Nuclear Weapons

Council on Foreign Relations Gets It Wrong on India

06.12.06 | 7 min read | Text by Ivan Oelrich

The Council on Foreign Relations just released a “Special Report,” U.S.-India Nuclear Cooperation by Michael Levi and Charles Ferguson. Mike and Charles are first rate thinkers but I disagree with almost every aspect of their report.

The report is seductively misleading because many of the recommendations make good sense given the presumptions and context of the report. But the presumptions and context are wrong. So first, we need to step back and examine the context. The authors state early on that “…the Bush administration has stirred deep passions and put Congress in the seemingly impossible bind of choosing between approving the deal and damaging nuclear nonproliferation, or rejecting the deal and thereby setting back an important strategic relationship.” [p. 3] This is true, but the problem is with the deal, not the implementation.

At several points the authors refer to the “strategic” relationship the deal fosters with India. But we must also think strategically about where nuclear policy is headed in the United States, or even foreign relations in general. The authors argue at one point that the threat of congressional interference could be used as a stick to influence Indian behavior and: “To make that work, the administration will have to be a genuine partner, explaining to India that demanding complete deference from Congress, an equal branch of the U.S. government, would be a real gamble. It would, at a minimum, create the perception of undermining congressional authority, risking congressional resistance simply on principle. And taking time to build stronger congressional support, while frustrating now, will benefit the U.S.-Indian relationship in the long term.” [p. 6] This statement, given the background of the agreement, is simply bizarre. The reason we are in a pickle in the first place is that the Bush Administration completely excluded Congress during the deliberations and the drafting of the deal. They made an agreement with a foreign power knowing it was in violation of existing law. They presented Congress with a fait accompli, and are now asking Congress to sign a blank check.

Is it “strategic” for the Congress to acquiesce to these tactics? There is the danger that this deal will encourage future Indias to hang tough in the hopes of eventually being forgiven for nuclear sins. (A danger largely dismissed by the authors.) But there is also the danger that future Presidents will be encouraged to determine long-term policy on the airplane on the way to their negotiations, to negotiate in complete secrecy, and to hold the prerogatives of Congress in contempt. It is a bit late to say that demanding “complete” deference from Congress “would…create the perception of undermining congressional authority.” Even the use of the phrase “create the perception” implies that congressional authority is not already in tatters.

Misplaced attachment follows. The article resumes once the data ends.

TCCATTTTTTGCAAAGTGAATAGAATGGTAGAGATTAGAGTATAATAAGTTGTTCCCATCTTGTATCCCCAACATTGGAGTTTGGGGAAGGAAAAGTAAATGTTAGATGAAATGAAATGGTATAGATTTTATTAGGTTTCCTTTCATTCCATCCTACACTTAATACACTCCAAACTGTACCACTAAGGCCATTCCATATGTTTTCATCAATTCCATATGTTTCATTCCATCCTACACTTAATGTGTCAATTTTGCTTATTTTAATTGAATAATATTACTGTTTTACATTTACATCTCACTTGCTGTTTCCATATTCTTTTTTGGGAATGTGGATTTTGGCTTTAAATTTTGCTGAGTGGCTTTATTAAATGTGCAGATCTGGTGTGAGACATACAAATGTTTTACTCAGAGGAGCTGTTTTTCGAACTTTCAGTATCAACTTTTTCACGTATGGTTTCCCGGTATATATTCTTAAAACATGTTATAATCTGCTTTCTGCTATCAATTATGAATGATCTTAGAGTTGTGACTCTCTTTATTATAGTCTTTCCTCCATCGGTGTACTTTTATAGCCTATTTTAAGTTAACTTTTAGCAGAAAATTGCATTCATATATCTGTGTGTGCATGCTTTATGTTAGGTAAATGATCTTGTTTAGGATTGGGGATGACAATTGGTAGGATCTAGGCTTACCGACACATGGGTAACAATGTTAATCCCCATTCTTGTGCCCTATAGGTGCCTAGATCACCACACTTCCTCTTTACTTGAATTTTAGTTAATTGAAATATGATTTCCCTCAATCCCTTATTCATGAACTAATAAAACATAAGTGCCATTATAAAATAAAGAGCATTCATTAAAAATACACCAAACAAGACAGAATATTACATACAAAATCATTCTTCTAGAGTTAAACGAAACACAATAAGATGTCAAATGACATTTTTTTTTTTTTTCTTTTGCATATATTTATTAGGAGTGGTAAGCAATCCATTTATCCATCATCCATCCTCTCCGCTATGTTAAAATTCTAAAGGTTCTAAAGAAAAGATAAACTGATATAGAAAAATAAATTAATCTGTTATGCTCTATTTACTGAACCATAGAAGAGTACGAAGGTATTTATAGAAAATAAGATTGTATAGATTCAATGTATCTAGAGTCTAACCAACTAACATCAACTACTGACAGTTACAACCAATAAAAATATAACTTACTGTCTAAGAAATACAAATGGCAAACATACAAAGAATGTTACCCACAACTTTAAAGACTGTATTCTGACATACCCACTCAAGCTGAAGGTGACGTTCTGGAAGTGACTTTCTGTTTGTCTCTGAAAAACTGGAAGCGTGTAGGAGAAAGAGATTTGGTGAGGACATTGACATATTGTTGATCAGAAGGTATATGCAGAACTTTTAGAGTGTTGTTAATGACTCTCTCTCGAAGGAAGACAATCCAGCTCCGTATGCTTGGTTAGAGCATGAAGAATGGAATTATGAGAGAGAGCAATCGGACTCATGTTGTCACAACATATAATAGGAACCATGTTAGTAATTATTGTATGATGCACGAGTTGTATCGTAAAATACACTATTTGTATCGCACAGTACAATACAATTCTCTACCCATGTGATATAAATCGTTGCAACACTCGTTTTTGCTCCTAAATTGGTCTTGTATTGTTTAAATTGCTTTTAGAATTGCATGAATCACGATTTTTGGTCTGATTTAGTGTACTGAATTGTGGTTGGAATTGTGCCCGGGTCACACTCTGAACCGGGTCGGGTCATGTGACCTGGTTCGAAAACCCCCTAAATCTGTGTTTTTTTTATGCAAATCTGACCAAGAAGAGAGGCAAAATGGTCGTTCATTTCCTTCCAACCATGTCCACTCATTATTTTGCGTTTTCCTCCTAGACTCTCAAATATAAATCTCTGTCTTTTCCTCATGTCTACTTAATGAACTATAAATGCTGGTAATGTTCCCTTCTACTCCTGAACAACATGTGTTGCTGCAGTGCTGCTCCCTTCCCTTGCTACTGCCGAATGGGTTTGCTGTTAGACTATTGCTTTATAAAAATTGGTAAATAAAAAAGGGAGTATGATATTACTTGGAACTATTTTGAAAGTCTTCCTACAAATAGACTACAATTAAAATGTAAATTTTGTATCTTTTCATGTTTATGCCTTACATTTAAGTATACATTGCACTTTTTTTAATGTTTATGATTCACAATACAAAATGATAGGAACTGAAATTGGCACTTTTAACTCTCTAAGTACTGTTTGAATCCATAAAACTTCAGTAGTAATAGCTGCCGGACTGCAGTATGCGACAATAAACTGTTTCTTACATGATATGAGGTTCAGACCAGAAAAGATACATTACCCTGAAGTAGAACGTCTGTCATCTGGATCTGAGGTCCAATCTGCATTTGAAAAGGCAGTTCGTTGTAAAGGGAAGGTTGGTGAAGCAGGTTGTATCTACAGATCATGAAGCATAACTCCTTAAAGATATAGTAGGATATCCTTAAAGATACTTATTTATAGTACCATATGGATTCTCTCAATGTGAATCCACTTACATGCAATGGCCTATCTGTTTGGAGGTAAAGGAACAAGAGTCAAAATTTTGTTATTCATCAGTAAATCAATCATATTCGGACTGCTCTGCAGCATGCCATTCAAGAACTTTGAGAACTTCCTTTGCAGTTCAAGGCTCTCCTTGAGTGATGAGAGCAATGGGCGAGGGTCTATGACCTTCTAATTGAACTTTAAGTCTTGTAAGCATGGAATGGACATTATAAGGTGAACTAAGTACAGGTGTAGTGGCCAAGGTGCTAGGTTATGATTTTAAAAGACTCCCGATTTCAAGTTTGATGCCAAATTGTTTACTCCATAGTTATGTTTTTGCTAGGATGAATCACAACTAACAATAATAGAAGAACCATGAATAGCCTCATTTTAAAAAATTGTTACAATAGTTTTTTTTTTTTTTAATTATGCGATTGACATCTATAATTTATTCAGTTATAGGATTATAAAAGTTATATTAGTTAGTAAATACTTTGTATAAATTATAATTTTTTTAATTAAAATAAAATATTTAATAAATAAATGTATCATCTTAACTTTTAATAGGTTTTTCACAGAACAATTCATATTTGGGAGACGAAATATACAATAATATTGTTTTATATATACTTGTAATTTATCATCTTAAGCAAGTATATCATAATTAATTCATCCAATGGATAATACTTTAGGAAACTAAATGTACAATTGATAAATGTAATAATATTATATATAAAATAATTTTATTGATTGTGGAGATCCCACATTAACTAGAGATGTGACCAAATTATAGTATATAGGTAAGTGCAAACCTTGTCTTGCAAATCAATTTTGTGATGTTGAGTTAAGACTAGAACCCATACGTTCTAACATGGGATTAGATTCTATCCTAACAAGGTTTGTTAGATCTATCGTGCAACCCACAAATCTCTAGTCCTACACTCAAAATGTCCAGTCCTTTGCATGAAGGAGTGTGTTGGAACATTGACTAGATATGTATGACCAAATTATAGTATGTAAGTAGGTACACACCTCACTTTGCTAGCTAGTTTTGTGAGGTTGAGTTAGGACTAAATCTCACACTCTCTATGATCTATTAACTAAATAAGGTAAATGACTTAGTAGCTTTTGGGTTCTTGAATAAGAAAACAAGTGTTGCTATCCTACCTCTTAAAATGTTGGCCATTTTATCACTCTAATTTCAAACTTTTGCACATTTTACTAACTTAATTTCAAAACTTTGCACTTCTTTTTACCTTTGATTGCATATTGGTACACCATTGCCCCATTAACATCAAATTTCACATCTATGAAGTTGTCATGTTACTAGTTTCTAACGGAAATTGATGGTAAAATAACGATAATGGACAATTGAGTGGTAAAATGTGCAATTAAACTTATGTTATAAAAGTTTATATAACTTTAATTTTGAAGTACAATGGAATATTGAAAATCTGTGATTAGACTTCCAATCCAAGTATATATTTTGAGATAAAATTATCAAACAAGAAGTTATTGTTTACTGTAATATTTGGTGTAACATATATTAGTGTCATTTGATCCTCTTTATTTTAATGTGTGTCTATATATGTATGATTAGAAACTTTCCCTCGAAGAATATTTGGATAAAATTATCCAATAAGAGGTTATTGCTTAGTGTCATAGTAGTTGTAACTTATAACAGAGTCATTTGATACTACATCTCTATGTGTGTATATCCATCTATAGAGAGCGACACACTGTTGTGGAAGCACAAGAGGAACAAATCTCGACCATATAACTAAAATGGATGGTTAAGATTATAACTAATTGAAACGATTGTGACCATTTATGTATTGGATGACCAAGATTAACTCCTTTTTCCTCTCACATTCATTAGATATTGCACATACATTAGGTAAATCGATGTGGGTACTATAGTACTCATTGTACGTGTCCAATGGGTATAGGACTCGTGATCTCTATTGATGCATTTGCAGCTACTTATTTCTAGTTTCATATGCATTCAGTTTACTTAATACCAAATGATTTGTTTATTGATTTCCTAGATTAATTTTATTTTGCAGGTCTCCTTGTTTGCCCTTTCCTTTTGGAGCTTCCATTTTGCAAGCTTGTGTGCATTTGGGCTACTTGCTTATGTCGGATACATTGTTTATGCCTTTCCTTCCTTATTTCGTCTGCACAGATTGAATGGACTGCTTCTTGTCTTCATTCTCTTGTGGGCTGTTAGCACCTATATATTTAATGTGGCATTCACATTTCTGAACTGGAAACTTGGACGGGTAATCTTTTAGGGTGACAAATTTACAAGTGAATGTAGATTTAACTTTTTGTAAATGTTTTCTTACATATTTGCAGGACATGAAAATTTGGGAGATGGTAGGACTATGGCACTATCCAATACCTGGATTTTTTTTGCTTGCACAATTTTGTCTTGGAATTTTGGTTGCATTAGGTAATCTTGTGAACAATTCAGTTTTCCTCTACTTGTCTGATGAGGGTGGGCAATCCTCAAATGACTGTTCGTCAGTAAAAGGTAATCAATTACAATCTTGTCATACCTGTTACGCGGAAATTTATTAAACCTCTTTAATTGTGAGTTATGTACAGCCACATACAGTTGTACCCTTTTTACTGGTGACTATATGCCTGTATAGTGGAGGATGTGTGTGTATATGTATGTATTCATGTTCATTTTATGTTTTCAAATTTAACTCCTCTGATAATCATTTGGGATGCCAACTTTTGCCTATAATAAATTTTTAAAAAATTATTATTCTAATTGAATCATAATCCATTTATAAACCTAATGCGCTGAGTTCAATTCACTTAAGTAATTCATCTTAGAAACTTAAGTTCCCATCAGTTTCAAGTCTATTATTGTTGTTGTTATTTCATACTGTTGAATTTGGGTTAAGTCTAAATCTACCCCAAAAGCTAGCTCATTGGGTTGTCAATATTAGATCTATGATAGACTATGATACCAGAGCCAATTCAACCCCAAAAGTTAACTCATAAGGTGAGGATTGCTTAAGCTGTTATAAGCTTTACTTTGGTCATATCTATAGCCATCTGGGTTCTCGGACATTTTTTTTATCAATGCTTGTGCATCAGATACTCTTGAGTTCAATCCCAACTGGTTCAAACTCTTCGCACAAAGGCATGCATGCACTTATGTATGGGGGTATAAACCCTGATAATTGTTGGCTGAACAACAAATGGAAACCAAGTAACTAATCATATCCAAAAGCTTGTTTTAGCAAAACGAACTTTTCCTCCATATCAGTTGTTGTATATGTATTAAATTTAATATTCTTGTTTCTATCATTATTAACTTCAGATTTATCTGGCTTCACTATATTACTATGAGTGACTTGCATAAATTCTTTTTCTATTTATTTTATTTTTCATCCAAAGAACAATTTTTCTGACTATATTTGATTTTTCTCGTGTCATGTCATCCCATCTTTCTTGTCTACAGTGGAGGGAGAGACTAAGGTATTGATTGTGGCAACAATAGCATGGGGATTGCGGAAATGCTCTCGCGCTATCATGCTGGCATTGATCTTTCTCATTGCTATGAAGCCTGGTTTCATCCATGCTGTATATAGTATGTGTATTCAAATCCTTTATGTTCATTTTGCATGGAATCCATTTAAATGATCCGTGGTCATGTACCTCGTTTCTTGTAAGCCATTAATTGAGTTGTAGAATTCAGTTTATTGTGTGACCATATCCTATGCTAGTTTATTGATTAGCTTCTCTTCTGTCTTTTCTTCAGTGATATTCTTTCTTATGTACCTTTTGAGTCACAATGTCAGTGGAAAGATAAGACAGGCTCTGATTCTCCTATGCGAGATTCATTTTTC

The authors may counter that they are arguing precisely for a reassertion of Congressional authority. Yet, rather than rejecting this fait accompli as an affront, the authors seem at first to grudgingly accept the deal as something to be dealt with but soon it becomes clear that they support it. As a result, what they suggest that Congress actually do is largely cosmetic. I don’t see much difference between accepting the deal in full and the report’s suggestion that: “Congress should accept the basic framework negotiated between the United States and India—including the Indian commitment to its moratorium on nuclear tests and to stronger controls on sensitive exports; the American acceptance that India will not formally cap its nuclear arsenal as part of the deal; the American desire, though not insistence, that future Indian nuclear reactors be placed under inspections; and the Indian desire that future nuclear cooperation be free from potentially onerous annual congressional review—and express that acceptance quickly and formally through ‘Sense of Congress’ resolutions.” By specifically calling out “desire, though not insistence” they signal that India and the President are in charge and Congress is welcome to comment if it does so in respectful whispers.

The authors’ support of the agreement implies a general endorsement of the President’s realpolitik vision of nuclear weapons and their role in the world. More than once they refer to a “rising China” or the potential dangers of a Chinese dominance. This Administration seems determined to turn China into a threat even as the Chinese continue to refuse to play that role. Chinese long-range nuclear missile forces are antique. The missiles are not fueled and the warheads are stored separately. I would be delighted if the United States adopted a nuclear posture that was as non-threatening.